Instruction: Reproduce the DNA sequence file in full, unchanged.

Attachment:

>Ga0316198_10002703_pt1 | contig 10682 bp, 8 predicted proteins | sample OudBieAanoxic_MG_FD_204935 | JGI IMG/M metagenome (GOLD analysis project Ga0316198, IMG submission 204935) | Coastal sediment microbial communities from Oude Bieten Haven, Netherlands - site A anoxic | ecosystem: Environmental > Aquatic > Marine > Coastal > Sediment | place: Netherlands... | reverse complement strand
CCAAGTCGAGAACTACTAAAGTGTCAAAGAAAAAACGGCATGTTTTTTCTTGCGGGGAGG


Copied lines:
>Ga0316198_10002703_pt1 | contig 10682 bp, 8 predicted proteins | sample OudBieAanoxic_MG_FD_204935 | JGI IMG/M metagenome (GOLD analysis project Ga0316198, IMG submission 204935) | Coastal sediment microbial communities from Oude Bieten Haven, Netherlands - site A anoxic | ecosystem: Environmental > Aquatic > Marine > Coastal > Sediment | place: Netherlands... | reverse complement strand
CCAAGTCGAGAACTACTAAAGTGTCAAAGAAAAAACGGCATGTTTTTTCTTGCGGGGAGG